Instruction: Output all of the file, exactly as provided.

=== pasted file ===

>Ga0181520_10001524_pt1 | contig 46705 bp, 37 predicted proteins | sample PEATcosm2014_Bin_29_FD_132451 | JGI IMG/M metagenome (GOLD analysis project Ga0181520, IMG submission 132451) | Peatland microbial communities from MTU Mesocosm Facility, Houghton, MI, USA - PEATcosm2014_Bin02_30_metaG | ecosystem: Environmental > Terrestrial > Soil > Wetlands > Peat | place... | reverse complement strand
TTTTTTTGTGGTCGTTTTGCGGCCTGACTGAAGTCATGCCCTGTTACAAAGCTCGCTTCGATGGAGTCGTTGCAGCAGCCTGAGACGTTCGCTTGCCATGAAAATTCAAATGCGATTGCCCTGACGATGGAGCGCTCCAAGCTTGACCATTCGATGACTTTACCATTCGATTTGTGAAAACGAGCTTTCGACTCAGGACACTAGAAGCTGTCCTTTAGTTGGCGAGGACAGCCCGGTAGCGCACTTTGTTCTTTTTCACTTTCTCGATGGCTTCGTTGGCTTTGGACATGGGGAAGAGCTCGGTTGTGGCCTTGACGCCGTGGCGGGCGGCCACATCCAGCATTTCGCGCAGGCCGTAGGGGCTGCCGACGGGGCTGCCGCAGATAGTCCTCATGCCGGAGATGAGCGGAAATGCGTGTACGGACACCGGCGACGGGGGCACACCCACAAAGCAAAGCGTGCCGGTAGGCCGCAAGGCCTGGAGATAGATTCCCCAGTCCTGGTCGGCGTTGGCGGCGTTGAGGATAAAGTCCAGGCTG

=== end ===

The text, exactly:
>Ga0181520_10001524_pt1 | contig 46705 bp, 37 predicted proteins | sample PEATcosm2014_Bin_29_FD_132451 | JGI IMG/M metagenome (GOLD analysis project Ga0181520, IMG submission 132451) | Peatland microbial communities from MTU Mesocosm Facility, Houghton, MI, USA - PEATcosm2014_Bin02_30_metaG | ecosystem: Environmental > Terrestrial > Soil > Wetlands > Peat | place... | reverse complement strand
TTTTTTTGTGGTCGTTTTGCGGCCTGACTGAAGTCATGCCCTGTTACAAAGCTCGCTTCGATGGAGTCGTTGCAGCAGCCTGAGACGTTCGCTTGCCATGAAAATTCAAATGCGATTGCCCTGACGATGGAGCGCTCCAAGCTTGACCATTCGATGACTTTACCATTCGATTTGTGAAAACGAGCTTTCGACTCAGGACACTAGAAGCTGTCCTTTAGTTGGCGAGGACAGCCCGGTAGCGCACTTTGTTCTTTTTCACTTTCTCGATGGCTTCGTTGGCTTTGGACATGGGGAAGAGCTCGGTTGTGGCCTTGACGCCGTGGCGGGCGGCCACATCCAGCATTTCGCGCAGGCCGTAGGGGCTGCCGACGGGGCTGCCGCAGATAGTCCTCATGCCGGAGATGAGCGGAAATGCGTGTACGGACACCGGCGACGGGGGCACACCCACAAAGCAAAGCGTGCCGGTAGGCCGCAAGGCCTGGAGATAGATTCCCCAGTCCTGGTCGGCGTTGGCGGCGTTGAGGATAAAGTCCAGGCTG